Saving ‘Georgia’s Amazon’ River
By Maria Saporta
Friday, December 17, 2010
Georgia’s Altamaha River in the southeast part of the state could be called Georgia’s Amazon River. It is one of the most pristine and undisturbed river systems in the state.
And thanks to two decades of persistent focus and commitment by The Nature Conservancy of Georgia, it will be protected in perpetuity.
The Robert W. Woodruff Foundation has awarded the Conservancy a $4.7 million grant to help it acquire 14,000 acres — including the highly sought-after Bug Island — from the timber company Rayonier Forest Services.
In addition to the Woodruff grant, the state and federal governments contributed to the total purchase price of $24 million for the property. The land has been turned over to the Georgia Department of Natural Resources to be part of the Townsend Wildlife Management Area, which is open to the public for hunting, hiking and birding.
“When we acquire one more piece this spring, we will connect 41 contiguous river miles and 100,000 acres along the Altamaha River,” said Shelly Lakly, executive director of the Nature Conservancy of Georgia. “If we were deciding today to go buy a river, it wouldn’t seem feasible in today’s economy. But in 20 years, we’ve done it.”
Russ Hardin, president of the Robert W. Woodruff Foundation, said the Nature Conservancy decided 20 years ago that the Altamaha was a critically important eco-river system and that it needed to be protected.
“The Nature Conservancy helped us appreciate the significance of the Altamaha River,” Hardin said. “The Altamaha River is under-appreciated in Georgia.”
Over the years, the Woodruff Foundation has contributed more than $12 million toward the protection of the lower Altamaha River corridor, beginning with a planning grant in 1991.
Hardin said that the Nature Conservancy, Woodruff, and the state and federal governments soon can declare victory in their quest to keep the Altamaha River intact. It is a particularly sensitive river system because it drains into Georgia’s coast along the state’s barrier islands.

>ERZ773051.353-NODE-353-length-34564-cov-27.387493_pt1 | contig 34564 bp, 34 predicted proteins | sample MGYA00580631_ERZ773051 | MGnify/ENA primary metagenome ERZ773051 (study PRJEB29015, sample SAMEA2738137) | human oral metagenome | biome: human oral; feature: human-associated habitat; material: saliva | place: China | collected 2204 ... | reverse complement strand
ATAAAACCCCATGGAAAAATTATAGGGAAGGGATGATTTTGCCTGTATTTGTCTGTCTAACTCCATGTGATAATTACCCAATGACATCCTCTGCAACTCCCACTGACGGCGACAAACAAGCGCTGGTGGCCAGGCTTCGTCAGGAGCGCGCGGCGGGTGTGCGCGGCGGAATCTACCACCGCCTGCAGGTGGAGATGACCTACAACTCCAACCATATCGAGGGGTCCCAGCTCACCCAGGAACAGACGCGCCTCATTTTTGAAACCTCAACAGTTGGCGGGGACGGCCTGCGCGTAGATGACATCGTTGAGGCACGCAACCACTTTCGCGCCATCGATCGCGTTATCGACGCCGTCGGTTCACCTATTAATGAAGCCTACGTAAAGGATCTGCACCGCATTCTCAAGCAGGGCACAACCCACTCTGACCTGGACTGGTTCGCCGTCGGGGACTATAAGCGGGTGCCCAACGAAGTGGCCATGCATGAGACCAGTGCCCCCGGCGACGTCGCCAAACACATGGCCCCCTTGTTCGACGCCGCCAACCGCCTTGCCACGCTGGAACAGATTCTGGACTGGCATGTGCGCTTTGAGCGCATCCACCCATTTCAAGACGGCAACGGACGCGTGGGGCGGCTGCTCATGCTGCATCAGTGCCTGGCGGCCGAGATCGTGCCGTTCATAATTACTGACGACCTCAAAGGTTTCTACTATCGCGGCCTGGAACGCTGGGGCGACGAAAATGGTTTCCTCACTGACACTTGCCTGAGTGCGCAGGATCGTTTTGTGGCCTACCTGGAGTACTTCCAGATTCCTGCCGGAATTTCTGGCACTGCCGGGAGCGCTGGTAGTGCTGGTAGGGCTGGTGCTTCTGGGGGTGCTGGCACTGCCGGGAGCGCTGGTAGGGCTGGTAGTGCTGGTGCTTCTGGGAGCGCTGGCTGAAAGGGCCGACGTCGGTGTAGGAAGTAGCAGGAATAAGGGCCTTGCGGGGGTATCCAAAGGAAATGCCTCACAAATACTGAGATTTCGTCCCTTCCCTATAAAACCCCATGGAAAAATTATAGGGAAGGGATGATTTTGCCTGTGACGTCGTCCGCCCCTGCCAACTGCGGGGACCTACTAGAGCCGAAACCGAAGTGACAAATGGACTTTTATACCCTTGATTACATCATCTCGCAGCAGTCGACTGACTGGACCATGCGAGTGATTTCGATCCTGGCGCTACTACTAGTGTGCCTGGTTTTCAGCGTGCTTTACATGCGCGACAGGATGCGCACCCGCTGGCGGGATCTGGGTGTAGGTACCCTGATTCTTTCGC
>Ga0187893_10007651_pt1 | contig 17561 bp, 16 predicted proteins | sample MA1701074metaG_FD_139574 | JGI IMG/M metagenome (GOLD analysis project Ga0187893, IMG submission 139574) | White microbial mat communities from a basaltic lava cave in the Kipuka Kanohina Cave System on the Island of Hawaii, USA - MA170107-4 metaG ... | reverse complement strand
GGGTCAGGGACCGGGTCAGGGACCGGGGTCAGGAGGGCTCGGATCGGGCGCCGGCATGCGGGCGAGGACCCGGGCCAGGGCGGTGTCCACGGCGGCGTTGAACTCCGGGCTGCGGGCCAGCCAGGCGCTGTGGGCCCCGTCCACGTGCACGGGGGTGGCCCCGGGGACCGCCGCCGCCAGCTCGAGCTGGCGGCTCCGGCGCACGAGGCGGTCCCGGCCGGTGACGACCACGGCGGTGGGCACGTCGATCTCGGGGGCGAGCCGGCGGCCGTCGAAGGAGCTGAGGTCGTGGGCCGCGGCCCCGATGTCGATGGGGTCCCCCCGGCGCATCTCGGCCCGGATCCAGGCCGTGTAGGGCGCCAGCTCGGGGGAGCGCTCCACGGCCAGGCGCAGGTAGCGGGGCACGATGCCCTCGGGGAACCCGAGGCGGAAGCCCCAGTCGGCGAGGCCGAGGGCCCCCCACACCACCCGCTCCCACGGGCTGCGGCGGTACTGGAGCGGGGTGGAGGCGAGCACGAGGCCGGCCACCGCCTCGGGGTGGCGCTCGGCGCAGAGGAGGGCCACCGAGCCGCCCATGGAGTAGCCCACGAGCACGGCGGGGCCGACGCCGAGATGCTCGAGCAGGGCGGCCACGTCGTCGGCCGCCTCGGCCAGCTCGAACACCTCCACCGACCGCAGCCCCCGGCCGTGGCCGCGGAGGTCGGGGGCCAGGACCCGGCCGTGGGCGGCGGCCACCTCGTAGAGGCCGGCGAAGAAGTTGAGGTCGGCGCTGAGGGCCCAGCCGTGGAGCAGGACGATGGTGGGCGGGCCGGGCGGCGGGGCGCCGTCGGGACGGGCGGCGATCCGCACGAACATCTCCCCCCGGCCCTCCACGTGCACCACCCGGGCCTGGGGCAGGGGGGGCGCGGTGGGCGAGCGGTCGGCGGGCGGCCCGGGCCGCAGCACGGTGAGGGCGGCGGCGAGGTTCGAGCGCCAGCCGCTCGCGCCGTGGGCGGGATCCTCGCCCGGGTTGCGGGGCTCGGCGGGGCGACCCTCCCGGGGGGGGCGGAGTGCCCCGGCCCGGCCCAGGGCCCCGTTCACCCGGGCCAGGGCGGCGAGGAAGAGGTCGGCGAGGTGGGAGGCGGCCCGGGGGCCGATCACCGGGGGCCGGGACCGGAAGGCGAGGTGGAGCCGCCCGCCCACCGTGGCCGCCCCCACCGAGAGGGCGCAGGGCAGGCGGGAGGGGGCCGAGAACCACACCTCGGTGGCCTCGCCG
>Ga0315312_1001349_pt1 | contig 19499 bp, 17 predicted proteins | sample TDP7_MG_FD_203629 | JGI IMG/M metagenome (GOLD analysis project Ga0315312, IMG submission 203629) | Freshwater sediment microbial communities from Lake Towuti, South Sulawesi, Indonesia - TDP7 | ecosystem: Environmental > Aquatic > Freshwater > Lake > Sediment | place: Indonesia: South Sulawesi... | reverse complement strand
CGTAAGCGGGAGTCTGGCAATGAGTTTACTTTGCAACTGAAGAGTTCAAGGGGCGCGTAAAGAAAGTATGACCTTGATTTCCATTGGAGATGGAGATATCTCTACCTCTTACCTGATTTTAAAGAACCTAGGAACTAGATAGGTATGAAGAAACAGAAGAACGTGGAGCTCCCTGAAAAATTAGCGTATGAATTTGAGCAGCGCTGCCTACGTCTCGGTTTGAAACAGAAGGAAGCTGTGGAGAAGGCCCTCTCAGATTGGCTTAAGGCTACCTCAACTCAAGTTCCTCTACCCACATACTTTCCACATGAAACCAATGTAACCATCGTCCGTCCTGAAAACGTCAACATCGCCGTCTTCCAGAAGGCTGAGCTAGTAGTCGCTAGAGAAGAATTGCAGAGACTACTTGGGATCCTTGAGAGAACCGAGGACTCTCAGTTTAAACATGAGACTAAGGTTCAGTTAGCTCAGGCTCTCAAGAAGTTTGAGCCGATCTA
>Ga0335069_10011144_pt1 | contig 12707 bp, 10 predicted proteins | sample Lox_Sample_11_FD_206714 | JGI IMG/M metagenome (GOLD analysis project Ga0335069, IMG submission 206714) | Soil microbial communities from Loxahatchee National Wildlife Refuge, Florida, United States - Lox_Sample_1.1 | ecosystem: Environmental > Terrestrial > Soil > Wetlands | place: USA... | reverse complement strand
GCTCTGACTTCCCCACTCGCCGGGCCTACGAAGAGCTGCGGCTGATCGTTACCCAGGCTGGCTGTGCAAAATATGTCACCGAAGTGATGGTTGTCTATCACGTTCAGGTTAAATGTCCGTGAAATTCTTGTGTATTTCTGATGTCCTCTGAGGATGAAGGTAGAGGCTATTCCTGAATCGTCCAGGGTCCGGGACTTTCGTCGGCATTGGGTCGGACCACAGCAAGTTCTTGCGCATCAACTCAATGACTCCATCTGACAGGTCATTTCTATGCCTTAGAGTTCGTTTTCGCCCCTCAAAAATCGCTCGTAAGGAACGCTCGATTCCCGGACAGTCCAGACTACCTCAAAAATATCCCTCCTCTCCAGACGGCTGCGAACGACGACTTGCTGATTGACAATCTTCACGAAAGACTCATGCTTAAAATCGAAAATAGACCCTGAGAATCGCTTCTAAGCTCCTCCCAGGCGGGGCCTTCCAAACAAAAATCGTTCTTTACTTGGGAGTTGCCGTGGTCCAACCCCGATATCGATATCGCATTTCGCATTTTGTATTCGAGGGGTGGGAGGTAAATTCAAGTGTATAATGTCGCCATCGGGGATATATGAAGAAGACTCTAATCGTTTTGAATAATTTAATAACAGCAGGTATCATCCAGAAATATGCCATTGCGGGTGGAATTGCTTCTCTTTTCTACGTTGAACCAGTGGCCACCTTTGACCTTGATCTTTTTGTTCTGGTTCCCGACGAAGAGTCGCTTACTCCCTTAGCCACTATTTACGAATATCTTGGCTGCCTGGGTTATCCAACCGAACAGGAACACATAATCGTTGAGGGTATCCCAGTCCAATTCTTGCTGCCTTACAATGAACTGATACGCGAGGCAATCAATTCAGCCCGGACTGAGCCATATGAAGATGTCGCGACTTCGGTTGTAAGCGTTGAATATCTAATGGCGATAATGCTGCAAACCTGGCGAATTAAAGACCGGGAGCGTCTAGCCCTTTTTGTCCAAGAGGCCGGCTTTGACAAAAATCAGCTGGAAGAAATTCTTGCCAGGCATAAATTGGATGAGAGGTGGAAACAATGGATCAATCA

“The Altamaha River, being so remote, is essential to our coast remaining healthy,” Lakly said. “There’s no development. It’s a beautiful, living, breathing place. Some of the cypress trees along the river are believed to be 1,200 years old.”
Lakly added that the Conservancy expects to acquire one more small parcel in the spring, which will fill the last remaining gap between the already protected pieces of land.
“We are uniquely positioned at the Nature Conservancy because as parcels become available, we are able to move quickly,” she said. The Conservancy has a line of credit with a lending institution so it can buy the property, and then it works with private donors as well as the federal and state governments on getting the funding and then transferring the land to public hands.
The Nature Conservancy of Georgia actually is in the midst of a $25 million capital campaign — Georgia for Generations — that began a year ago and has already raised $11.9 million. The campaign is expected to be completed within the next two years, and it will help the conservancy with its efforts all over Georgia.
“We always look for opportunities,” Lakly said. “Every one of the projects that we do is a culmination of years and years of us building relationships.”
Acquiring this critical 14,000-acre tract along the Altamaha is just the latest example of how, piece by piece, the Nature Conservancy has helped save one of Georgia’s most important rivers.
“We had been coveting this property for so long,” said Lakly, adding that her job is so satisfying because of its lasting impact. “The Altamaha River will be as it is now — forever.”
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